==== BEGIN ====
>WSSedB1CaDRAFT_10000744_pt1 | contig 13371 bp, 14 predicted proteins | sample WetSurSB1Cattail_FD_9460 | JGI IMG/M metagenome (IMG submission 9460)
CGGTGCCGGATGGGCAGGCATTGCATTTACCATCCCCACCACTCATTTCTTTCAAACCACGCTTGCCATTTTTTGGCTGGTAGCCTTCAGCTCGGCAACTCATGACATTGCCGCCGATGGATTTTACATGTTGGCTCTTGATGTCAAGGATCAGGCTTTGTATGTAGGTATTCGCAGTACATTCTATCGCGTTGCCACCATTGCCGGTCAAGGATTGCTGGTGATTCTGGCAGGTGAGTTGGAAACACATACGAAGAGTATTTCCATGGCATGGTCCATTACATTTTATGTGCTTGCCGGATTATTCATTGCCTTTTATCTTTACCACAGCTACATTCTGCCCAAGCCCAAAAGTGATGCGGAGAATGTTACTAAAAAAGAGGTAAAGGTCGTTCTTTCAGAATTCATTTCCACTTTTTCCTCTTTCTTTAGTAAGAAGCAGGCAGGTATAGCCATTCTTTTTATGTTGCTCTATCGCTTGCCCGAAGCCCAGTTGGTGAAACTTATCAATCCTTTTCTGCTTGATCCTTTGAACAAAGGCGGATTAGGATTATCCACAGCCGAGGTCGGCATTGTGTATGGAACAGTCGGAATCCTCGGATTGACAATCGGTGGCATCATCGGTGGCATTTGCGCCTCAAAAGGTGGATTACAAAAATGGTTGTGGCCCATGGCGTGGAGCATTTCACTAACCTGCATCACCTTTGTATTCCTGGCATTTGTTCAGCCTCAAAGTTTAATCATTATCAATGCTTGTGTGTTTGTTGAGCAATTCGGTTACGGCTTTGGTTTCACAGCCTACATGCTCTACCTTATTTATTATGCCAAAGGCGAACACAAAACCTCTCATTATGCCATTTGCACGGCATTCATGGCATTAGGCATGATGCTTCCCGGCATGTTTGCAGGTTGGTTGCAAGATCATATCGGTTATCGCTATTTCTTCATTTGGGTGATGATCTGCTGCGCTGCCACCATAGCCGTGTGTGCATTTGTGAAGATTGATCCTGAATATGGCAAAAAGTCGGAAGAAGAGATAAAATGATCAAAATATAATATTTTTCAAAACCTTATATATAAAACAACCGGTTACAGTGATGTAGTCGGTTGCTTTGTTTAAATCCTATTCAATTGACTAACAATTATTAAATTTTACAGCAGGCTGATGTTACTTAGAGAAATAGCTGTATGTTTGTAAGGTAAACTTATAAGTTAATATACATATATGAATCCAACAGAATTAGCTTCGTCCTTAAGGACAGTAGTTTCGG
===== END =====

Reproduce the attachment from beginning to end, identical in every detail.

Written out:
>WSSedB1CaDRAFT_10000744_pt1 | contig 13371 bp, 14 predicted proteins | sample WetSurSB1Cattail_FD_9460 | JGI IMG/M metagenome (IMG submission 9460)
CGGTGCCGGATGGGCAGGCATTGCATTTACCATCCCCACCACTCATTTCTTTCAAACCACGCTTGCCATTTTTTGGCTGGTAGCCTTCAGCTCGGCAACTCATGACATTGCCGCCGATGGATTTTACATGTTGGCTCTTGATGTCAAGGATCAGGCTTTGTATGTAGGTATTCGCAGTACATTCTATCGCGTTGCCACCATTGCCGGTCAAGGATTGCTGGTGATTCTGGCAGGTGAGTTGGAAACACATACGAAGAGTATTTCCATGGCATGGTCCATTACATTTTATGTGCTTGCCGGATTATTCATTGCCTTTTATCTTTACCACAGCTACATTCTGCCCAAGCCCAAAAGTGATGCGGAGAATGTTACTAAAAAAGAGGTAAAGGTCGTTCTTTCAGAATTCATTTCCACTTTTTCCTCTTTCTTTAGTAAGAAGCAGGCAGGTATAGCCATTCTTTTTATGTTGCTCTATCGCTTGCCCGAAGCCCAGTTGGTGAAACTTATCAATCCTTTTCTGCTTGATCCTTTGAACAAAGGCGGATTAGGATTATCCACAGCCGAGGTCGGCATTGTGTATGGAACAGTCGGAATCCTCGGATTGACAATCGGTGGCATCATCGGTGGCATTTGCGCCTCAAAAGGTGGATTACAAAAATGGTTGTGGCCCATGGCGTGGAGCATTTCACTAACCTGCATCACCTTTGTATTCCTGGCATTTGTTCAGCCTCAAAGTTTAATCATTATCAATGCTTGTGTGTTTGTTGAGCAATTCGGTTACGGCTTTGGTTTCACAGCCTACATGCTCTACCTTATTTATTATGCCAAAGGCGAACACAAAACCTCTCATTATGCCATTTGCACGGCATTCATGGCATTAGGCATGATGCTTCCCGGCATGTTTGCAGGTTGGTTGCAAGATCATATCGGTTATCGCTATTTCTTCATTTGGGTGATGATCTGCTGCGCTGCCACCATAGCCGTGTGTGCATTTGTGAAGATTGATCCTGAATATGGCAAAAAGTCGGAAGAAGAGATAAAATGATCAAAATATAATATTTTTCAAAACCTTATATATAAAACAACCGGTTACAGTGATGTAGTCGGTTGCTTTGTTTAAATCCTATTCAATTGACTAACAATTATTAAATTTTACAGCAGGCTGATGTTACTTAGAGAAATAGCTGTATGTTTGTAAGGTAAACTTATAAGTTAATATACATATATGAATCCAACAGAATTAGCTTCGTCCTTAAGGACAGTAGTTTCGG